The Gentleness of God the Holy Spirit
And consider the gentleness, the humility of the Holy Spirit, the one that the early church fathers called the modesty of God, the one who takes the things of Christ and shows them to us. Consider how he gently dwells within us, how he is remaking us into Christ’s image without destroying us, how he patiently bears with us, how he speaks to our spirits that we are the adopted children of God.
C. H. Spurgeon said this, “It is God’s making himself little, which is the cause of our being made great. We are so little, that if God should manifest his greatness without condescension, we should be trampled under his feet; but God, who must stoop to view the skies, and bow to see what angels do, bends his eyes yet lower, and looks to the lowly and contrite, and makes them truly great”
The Gentleness of God Demonstrated in Us Allows Others to be Great
First, the gentleness of God demonstrated to us enables us to be great in him. But secondly, the gentleness of God demonstrated through us enables others to be great in him, and this is the real ministry application, I believe, from this passage this morning. I trust that we are here at RTS because we love the Word of God. We have an appreciation for the Reformed faith. We love to study the Word of God, but we must remember that we are called to minister to people. People that like ourselves are but dust. People who are frail, people who are hurting, people who are struggling.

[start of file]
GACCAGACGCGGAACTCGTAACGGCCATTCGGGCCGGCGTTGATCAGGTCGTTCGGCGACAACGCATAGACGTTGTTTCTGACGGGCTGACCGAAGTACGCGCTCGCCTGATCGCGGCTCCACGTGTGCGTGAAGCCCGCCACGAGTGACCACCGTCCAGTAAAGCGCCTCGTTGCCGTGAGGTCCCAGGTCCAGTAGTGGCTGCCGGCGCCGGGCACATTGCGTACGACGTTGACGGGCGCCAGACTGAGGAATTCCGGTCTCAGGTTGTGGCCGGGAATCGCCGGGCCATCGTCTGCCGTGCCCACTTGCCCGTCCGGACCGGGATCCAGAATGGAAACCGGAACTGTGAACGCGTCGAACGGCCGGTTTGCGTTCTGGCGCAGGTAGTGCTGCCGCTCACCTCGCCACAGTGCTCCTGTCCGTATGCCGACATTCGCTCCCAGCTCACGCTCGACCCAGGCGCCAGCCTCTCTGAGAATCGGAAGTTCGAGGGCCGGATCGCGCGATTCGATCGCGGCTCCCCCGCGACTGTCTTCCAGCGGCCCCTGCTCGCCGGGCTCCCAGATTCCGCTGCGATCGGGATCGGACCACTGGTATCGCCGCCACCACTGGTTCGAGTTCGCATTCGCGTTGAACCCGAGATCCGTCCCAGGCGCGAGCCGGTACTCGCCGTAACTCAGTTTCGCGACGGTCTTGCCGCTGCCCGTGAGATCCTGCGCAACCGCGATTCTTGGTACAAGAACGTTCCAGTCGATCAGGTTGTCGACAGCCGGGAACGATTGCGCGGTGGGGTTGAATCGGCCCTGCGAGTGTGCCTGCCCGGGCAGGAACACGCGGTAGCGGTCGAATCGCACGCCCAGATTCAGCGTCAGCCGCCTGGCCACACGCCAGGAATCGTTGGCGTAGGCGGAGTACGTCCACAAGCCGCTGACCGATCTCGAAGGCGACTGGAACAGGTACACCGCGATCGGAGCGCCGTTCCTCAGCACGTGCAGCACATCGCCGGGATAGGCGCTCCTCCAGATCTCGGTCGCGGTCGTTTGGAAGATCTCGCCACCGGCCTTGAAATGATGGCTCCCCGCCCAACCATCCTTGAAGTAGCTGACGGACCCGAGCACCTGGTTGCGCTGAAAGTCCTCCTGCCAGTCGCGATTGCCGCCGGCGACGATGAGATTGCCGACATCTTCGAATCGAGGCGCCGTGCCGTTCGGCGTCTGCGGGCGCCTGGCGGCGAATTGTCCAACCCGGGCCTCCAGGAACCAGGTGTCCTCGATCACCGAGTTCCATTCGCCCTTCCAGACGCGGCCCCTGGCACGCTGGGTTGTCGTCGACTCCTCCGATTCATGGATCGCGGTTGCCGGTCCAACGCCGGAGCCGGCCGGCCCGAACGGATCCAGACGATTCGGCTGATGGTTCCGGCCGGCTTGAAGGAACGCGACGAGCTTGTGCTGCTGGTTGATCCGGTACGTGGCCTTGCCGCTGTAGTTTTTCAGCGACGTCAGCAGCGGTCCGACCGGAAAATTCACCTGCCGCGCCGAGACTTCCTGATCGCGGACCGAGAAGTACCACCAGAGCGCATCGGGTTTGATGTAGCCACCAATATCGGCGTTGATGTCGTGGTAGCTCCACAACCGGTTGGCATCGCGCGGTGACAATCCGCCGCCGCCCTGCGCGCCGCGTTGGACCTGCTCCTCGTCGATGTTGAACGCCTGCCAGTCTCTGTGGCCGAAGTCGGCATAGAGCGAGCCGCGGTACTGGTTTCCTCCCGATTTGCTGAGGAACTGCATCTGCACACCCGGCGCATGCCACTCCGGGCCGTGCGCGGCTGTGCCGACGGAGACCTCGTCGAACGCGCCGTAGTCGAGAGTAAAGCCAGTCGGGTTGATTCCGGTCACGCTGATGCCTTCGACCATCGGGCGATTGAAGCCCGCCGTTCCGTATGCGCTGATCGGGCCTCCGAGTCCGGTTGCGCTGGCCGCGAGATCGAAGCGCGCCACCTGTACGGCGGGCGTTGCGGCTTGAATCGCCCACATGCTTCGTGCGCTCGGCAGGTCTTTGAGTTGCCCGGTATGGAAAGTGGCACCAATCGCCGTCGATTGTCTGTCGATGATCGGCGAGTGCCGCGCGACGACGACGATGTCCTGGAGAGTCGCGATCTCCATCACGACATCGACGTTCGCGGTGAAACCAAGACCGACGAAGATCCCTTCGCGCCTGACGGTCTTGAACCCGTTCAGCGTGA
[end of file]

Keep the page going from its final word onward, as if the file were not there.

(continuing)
A friend of mine who’s also an RTS graduate and is now a minister in Mississippi, sometimes we joke that one of the questions that a candidate for ministry should be asked on the floor of presbytery is this: do you love or at least like people? It really should be a prerequisite for ministry. We minister to people. [00:10:09]Our great desire for other people should be that they be great in Jesus. [5.3s] That they be more than conquerors through him who loved them and gave himself for them, that they know the victory of Jesus Christ over sin and the evil one and death and hell, that they come to be able to say with Paul, I can do all things through Christ who strengthens me. If that is our desire for them, we must treat them with the same gentleness with which Jesus treats us.
The Gentleness of Benjamin Morgan Palmer
On Sunday, the 10th of May, 1857, Benjamin Morgan Palmer, who was in his first year of ministry at First Presbyterian Church of New Orleans, wrote in his diary after the church service, “The hall filled completely today with large attendance of Unitarians.” Anybody here ever written anything like that in their journal after church? “Many Unitarians,” now what was that about?